Tuesday 3 March 2020 12:01 am

Exclusive: Mystery of HS2 letter deepens as Chinese ambassador calls document 'fake'

The provenance of a letter claiming to be from China’s state-run railway offering to build HS2 has been plunged into mystery after the Chinese ambassador to the UK said that no such letter had ever been written.

Speaking at Chatham House, ambassador Liu Xiaoming said “the Chinese railway authority did not write a letter to promise it can deliver the HS2 project within five years”, adding that the way it was reported was “fake news”.

Read more: New HS2 minister promises to oversee project with ‘forensic scrutiny’

The letter that the ambassador appeared to be referring to was first seen by Building magazine, before being reported by other UK media outlets.

Perhaps the biggest clue should have been in the first line, as the letter was addressed to Mark Thurston, “chief executuve officer” [sic] of HS2 Ltd, at the firm’s “Birmijgham” address.

It also listed a return email address which has no connection to the China Railway 16th Bureau Group, a division of the China Railway Construction Corporation, as well as an office address in Malaysia. 

That also should have set alarms ringing, as Bloomberg lists the company’s head office as being in Beijing.

Sign up to City A.M.’s Midday Update newsletter, delivered to your inbox every lunchtime

Finally, the letter’s signee seems to have disappeared without a trace: there is no record of a Dato’ T.G. Ong.

Transport secretary Grant Shapps was forced to deny that the Department for Transport had held any conversations with China about the project on the BBC’s Andrew Marr show.

The letter in question, which purports to have been sent by the China Railway 16th Bureau Group, a division of the China Railway Construction Corporation, said that the company “would undertake to complete the entire project within five years of commencement”.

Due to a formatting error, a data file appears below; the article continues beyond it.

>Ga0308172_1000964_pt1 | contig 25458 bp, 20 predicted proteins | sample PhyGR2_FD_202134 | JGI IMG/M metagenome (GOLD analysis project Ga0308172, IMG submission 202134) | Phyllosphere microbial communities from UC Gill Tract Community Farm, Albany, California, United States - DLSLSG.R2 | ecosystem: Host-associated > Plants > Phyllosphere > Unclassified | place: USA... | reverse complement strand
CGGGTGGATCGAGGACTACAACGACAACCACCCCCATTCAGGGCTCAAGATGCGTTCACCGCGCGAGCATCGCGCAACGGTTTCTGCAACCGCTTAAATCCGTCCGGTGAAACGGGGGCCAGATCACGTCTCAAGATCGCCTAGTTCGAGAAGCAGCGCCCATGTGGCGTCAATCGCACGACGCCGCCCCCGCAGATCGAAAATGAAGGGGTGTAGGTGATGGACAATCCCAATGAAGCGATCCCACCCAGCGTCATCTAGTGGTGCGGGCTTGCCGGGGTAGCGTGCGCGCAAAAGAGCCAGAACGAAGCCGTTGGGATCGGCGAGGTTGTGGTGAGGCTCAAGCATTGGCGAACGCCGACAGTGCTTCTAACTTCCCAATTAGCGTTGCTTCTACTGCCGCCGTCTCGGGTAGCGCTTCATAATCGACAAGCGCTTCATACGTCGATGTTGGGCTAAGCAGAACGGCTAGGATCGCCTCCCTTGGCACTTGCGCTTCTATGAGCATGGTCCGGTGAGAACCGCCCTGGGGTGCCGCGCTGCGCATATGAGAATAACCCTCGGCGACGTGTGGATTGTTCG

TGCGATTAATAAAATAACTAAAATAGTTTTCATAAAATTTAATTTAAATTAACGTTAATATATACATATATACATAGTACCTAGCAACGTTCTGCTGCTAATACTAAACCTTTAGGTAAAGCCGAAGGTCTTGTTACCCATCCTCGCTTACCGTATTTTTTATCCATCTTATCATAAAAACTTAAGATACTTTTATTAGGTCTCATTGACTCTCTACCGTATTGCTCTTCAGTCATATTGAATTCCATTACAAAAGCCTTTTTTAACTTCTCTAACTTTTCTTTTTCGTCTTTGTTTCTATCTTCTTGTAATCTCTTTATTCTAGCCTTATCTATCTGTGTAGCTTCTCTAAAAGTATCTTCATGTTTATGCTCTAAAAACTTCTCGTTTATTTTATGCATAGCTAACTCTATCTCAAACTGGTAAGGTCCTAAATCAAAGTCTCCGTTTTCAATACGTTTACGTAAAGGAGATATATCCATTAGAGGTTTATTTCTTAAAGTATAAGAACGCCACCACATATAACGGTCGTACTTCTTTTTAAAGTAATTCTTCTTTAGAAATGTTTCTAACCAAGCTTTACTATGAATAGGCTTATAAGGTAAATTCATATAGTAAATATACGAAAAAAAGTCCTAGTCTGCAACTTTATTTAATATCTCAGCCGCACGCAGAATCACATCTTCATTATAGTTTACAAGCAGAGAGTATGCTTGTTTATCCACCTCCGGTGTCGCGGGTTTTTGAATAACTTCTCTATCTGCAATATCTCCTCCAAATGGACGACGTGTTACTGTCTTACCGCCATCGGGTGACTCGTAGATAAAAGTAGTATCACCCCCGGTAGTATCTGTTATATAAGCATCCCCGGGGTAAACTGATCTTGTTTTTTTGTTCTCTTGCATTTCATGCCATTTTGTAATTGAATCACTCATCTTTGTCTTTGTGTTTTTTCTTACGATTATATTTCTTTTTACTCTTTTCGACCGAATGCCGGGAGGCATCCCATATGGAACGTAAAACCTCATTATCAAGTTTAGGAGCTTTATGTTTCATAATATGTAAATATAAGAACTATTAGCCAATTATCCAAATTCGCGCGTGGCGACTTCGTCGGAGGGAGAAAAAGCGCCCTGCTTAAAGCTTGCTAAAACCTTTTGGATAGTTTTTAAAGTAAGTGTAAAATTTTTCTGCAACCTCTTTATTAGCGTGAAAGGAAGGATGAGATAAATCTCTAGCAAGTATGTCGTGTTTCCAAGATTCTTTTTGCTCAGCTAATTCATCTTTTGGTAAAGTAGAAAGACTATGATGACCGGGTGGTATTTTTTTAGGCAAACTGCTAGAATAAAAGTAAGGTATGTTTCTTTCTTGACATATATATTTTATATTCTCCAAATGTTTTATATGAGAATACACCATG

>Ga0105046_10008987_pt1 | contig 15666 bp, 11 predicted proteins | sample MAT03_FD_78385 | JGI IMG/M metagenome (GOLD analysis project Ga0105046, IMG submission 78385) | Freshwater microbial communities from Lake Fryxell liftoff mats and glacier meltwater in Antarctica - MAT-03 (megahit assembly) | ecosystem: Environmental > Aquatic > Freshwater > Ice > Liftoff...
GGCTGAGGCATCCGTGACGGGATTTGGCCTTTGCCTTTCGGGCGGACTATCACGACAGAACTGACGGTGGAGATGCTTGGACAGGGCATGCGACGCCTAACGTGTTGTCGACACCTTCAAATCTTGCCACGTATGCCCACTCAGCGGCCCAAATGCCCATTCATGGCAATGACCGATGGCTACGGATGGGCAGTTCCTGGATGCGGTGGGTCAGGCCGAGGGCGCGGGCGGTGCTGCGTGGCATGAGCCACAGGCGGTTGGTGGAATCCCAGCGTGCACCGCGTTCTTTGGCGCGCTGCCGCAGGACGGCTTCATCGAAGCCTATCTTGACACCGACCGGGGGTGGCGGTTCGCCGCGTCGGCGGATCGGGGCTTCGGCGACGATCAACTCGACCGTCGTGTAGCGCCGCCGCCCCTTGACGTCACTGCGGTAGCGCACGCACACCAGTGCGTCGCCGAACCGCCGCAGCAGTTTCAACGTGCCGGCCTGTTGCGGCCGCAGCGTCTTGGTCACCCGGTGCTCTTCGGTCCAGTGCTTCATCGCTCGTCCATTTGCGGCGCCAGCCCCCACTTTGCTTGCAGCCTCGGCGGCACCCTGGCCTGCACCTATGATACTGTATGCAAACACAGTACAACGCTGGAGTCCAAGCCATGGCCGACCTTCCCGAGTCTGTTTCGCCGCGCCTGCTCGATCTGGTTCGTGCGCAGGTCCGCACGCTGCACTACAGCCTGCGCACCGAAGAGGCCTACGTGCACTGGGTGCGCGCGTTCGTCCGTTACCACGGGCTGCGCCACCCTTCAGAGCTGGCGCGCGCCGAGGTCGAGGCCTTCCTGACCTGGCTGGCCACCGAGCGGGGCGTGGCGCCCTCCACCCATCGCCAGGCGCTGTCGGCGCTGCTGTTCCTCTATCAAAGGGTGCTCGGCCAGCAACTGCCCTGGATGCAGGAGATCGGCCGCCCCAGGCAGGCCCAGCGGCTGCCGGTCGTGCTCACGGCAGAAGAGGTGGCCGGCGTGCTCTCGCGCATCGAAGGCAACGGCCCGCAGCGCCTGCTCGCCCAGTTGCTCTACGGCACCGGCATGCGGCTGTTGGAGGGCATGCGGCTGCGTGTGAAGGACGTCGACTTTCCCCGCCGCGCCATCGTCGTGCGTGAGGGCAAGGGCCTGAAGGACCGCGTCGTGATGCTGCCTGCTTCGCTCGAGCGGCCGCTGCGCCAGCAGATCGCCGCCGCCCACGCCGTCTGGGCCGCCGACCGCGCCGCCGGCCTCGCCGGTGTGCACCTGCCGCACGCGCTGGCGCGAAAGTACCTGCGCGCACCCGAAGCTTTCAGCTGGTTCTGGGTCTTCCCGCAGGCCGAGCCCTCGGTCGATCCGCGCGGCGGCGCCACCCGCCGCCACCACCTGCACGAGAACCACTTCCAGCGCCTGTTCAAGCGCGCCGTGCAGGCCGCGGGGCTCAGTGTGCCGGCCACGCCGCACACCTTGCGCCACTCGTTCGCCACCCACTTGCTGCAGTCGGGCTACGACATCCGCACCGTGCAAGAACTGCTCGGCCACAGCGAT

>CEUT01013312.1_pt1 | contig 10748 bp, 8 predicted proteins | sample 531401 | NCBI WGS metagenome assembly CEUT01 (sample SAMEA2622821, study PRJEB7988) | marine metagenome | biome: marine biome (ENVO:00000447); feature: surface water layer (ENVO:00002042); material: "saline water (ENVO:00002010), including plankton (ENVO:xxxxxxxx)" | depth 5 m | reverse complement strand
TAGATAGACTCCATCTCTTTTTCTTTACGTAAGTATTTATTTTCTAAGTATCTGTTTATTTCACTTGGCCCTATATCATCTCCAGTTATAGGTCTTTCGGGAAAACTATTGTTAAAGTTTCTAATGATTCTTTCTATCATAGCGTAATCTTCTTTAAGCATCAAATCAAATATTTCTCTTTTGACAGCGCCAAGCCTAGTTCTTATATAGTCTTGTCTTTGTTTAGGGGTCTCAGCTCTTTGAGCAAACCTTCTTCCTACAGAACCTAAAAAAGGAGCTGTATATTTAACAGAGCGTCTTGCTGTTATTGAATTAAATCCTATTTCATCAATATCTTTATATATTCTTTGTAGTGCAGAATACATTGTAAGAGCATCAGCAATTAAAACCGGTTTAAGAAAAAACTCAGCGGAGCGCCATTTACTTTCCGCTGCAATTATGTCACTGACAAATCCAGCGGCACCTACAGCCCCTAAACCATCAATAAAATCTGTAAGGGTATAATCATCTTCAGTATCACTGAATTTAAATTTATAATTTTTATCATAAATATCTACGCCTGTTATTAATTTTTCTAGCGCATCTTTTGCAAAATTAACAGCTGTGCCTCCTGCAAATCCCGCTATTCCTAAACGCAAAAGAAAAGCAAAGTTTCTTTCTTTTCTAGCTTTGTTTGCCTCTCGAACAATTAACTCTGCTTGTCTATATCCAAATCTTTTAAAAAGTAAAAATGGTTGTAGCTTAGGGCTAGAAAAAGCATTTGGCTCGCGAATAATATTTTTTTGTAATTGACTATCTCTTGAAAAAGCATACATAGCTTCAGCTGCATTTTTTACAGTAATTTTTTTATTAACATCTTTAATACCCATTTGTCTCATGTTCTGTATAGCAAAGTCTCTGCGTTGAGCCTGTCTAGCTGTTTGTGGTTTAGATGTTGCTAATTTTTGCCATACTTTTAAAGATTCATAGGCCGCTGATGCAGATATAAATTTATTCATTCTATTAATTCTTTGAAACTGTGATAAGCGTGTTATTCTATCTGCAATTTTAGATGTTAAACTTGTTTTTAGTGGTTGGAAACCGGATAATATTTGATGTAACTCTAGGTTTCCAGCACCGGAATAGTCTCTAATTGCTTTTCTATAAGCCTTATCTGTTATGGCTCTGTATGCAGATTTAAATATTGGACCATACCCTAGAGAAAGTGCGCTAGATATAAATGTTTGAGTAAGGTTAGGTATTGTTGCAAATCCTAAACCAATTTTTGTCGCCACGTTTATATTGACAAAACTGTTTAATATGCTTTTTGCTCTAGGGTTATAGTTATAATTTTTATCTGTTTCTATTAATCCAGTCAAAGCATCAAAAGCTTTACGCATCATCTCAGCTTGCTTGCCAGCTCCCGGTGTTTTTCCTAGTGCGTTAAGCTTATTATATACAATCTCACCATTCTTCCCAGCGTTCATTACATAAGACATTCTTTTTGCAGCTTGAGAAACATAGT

It also offered funding of “up to 80 per cent of project value”, as well as “shortened journey times and increased capacity”, with a speed of 420 kilometres per hour (260mph) — well above the current projected top speed of 200–225mph.

However, in a statement on its website dated 16 February, the company in question denied any knowledge of such a letter: 

“It has been verified that our company, China Railway 16th Bureau Group Co., Ltd, and any of its employees has never written, in the name of our company, to HS2. 

Read more: Andrew Stephenson named minister for HS2

“Our company has never authorised or entrusted anybody to write in the name of our company, to HS2 on the matter of HS2. 

“In fact, our company knew nothing about the letter which appeared recently in certain media and was written in our company’s name to the chief executive officer [of] HS2 before our company read the letter in the media.”  

Share:
Tags: